If there ever was any doubt about the influence Jerry Tarkanian had on the sport of college basketball or the city of Las Vegas, it was certainly erased Sunday afternoon at the Thomas & Mack Center.
About 4,000 people gathered Sunday afternoon to honor the memory of the legendary Hall of Fame coach, who passed away at the age of 84 on Feb. 11, with a stirring two-hour memorial that ran the gamut of human emotion and covered his coaching career from the start at Riverside City College through the final stop at Fresno State in 2002.
Ex-UNLV quarterback and current ESPN personality Kenny Mayne emceed the event that included video tributes from former coaching colleagues Mike Krzyzewski (Duke), John Calipari (Kentucky), Tom Thibodeau (Chicago Bulls) and Bob Huggins (West Virginia) as well as a humorous video montage of Tark’s TV appearances and acting forays.
“Jerry is probably coaching that pressure man-to-man defense in heaven now,” Krzyzewski said. “I wonder if he took that towel with him.”
Many of Tarkanian’s old players spoke starting with ex-Runnin’ Rebel star Richard Box who performed the invocation.
Former players from each era spent time on several couches placed on Jerry Tarkanian Court giving anecdotes from their playing days under Tark the Shark beginning with Sam Knight, who was the star player on a pair Riverside City College squads that won California state junior college titles in the early 60’s, as well as Long Beach State star Ed Ratleff, a two-time All-American and U.S. Olympian who many believe was the best player to ever play under Tarkanian.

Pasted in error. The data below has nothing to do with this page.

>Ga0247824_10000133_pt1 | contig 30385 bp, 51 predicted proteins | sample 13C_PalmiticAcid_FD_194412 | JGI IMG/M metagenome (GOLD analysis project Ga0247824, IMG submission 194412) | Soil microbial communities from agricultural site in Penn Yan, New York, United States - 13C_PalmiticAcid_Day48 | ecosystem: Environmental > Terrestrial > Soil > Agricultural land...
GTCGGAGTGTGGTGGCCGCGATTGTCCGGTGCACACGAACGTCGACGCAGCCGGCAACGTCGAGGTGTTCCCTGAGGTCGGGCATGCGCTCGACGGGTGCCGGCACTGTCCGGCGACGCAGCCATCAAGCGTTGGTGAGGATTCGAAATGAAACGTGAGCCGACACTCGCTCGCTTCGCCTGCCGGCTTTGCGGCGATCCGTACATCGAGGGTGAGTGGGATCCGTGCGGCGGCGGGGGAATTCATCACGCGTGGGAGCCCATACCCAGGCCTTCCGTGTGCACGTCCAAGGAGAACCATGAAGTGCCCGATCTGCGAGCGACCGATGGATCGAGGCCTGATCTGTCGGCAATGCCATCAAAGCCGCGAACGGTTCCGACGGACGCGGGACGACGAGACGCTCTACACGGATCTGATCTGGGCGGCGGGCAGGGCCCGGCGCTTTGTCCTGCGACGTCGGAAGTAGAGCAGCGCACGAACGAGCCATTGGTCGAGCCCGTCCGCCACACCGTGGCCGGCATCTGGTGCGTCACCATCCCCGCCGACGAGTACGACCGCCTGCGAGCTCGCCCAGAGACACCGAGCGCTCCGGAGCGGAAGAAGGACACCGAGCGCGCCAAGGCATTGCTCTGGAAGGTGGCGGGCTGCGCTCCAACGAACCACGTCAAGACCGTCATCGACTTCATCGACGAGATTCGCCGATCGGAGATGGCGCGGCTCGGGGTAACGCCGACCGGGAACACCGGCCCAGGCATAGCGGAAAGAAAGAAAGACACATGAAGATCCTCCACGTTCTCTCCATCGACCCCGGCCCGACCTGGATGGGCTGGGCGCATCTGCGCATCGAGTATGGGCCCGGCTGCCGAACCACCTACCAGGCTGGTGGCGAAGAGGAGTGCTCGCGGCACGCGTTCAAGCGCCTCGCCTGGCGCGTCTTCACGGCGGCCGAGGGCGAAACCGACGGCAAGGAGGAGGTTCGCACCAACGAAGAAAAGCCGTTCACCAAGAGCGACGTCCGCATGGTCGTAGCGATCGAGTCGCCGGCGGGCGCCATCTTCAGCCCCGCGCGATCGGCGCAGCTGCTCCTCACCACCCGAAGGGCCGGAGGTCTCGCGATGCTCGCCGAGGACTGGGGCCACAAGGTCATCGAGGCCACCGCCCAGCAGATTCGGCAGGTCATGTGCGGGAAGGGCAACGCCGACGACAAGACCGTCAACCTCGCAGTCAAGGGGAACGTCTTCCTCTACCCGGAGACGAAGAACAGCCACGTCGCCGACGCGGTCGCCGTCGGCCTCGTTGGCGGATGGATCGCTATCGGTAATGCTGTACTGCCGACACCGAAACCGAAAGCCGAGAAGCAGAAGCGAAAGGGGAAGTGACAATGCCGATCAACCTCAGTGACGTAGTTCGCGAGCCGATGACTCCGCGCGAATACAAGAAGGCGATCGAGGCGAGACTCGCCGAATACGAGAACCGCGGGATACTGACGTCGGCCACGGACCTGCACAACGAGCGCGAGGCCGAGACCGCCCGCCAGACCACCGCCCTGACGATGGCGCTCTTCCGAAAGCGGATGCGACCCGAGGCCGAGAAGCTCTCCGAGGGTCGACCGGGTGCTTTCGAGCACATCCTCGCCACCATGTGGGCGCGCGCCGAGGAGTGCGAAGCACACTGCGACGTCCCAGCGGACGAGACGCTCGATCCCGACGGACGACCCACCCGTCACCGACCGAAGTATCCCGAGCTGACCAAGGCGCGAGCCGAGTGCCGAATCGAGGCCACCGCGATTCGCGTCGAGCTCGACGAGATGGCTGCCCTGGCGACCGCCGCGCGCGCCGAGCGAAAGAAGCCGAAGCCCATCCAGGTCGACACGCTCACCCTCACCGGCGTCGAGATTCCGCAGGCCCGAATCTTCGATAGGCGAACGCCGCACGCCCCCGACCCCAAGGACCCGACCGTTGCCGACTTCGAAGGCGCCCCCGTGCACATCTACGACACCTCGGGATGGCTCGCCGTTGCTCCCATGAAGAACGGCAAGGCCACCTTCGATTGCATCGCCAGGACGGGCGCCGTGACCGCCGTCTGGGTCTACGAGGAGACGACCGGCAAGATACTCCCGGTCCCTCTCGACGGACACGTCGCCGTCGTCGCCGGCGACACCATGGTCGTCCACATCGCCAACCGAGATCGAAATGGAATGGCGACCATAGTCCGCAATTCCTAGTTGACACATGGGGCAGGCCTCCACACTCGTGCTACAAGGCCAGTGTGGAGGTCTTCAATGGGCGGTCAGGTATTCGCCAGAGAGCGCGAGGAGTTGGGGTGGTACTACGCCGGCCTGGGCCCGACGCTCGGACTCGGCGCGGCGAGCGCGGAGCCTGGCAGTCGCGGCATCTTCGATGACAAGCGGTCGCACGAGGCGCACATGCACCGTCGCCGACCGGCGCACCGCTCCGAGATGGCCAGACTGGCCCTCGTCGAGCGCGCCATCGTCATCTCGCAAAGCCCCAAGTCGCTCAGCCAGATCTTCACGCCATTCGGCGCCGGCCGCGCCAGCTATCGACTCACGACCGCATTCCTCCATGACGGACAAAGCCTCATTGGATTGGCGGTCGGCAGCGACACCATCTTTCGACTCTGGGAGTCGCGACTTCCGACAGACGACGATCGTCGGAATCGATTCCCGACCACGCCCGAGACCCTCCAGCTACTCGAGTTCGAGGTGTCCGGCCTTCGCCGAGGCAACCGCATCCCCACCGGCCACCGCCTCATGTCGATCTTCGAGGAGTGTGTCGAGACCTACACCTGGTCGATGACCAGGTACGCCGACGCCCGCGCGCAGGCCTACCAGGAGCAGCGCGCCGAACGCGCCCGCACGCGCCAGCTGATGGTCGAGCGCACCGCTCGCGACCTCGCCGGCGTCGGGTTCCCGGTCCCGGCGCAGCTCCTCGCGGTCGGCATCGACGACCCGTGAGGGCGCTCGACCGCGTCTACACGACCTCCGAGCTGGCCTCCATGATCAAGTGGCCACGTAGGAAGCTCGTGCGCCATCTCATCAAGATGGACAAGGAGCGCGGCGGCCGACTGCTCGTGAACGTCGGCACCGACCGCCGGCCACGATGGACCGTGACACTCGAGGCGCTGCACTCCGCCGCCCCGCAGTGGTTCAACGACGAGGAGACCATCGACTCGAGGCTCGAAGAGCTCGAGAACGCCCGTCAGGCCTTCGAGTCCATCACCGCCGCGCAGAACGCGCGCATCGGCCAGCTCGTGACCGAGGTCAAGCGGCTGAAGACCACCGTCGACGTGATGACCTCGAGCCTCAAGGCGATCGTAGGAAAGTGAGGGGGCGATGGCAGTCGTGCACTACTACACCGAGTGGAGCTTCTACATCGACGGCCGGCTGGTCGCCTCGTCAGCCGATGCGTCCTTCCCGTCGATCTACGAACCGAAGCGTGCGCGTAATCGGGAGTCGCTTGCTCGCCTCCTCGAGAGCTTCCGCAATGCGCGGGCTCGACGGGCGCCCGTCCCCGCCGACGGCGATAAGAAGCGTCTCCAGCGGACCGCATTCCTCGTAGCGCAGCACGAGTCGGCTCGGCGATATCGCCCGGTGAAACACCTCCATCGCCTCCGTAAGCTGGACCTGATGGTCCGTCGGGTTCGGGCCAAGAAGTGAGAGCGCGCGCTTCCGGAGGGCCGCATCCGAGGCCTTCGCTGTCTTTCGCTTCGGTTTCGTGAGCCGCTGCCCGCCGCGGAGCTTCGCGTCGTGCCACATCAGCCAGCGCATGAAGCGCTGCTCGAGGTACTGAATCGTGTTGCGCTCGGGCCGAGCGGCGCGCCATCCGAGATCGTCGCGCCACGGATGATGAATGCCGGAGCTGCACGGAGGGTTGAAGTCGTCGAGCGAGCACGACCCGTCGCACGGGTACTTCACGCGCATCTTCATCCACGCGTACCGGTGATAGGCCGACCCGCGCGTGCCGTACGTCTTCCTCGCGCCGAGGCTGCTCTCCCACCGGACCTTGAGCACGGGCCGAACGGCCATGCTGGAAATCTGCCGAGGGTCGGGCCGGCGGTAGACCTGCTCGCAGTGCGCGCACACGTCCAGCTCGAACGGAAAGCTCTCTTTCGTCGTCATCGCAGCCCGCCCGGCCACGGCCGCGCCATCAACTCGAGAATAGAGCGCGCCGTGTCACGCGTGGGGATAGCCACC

The UNLV segment featured Jackie Robinson, whose older brother Sam starred for Tarkanian at both Pasadena City College and Long Beach State and also spoke, Reggie Theus, Ricky Sobers, Moses Scurry, current Canyon Springs assistant Eldridge “El Hud” Hudson and Leon Symanski, a member of the 1987 Final Four team who is now an attorney in Las Vegas.
Former Fresno State guard Chris Herren gave perhaps the most powerful speech, describing how Tarkanian stood by and helped him during his well-chronicled battles with substance abuse.
“I am not a national champion and my career can not match up with the legends that played here,” Herren said gesturing to the retired jerseys hanging in the rafters. “But I can say this with pride: we all share one common bond, that we played for the greatest coach to ever coach this game.”
UNLV coach Dave Rice, athletic director Tina Kunzer-Murphy and president Len Jessup also gave short speeches with Rice turning over a proclamation from state governor Brian Sandoval to the Tarkanian family that proclaimed Sunday as “Jerry Tarkanian Day” in Nevada.
The podium at center court had the 1990 national championship trophy that UNLV won under Tarkanian on one side and the great white shark replica that used to hang from the rafters in the “Shark Tank” during the Runnin’ Rebel glory days on the other. Tark’s famous “ghost chair” was also there along with his customary well-folded towels to chomp on.
Afterward, the current Runnin’ Rebel squad, which like Rice received loud ovations from the crowd, posed for pictures by the shark.
The ceremony ended with the singing of “My Way” by Frank Sinatra impersonator Bob Anderson from The Palazzo that was spot on and followed by the customary pregame fireworks intro for UNLV home games that revolutionary for its time but has now been copied by many NBA and college teams.
Below is a link video of the ceremony courtesy of Fox5 Vegas which broadcasts the weekly RebZone coaches show.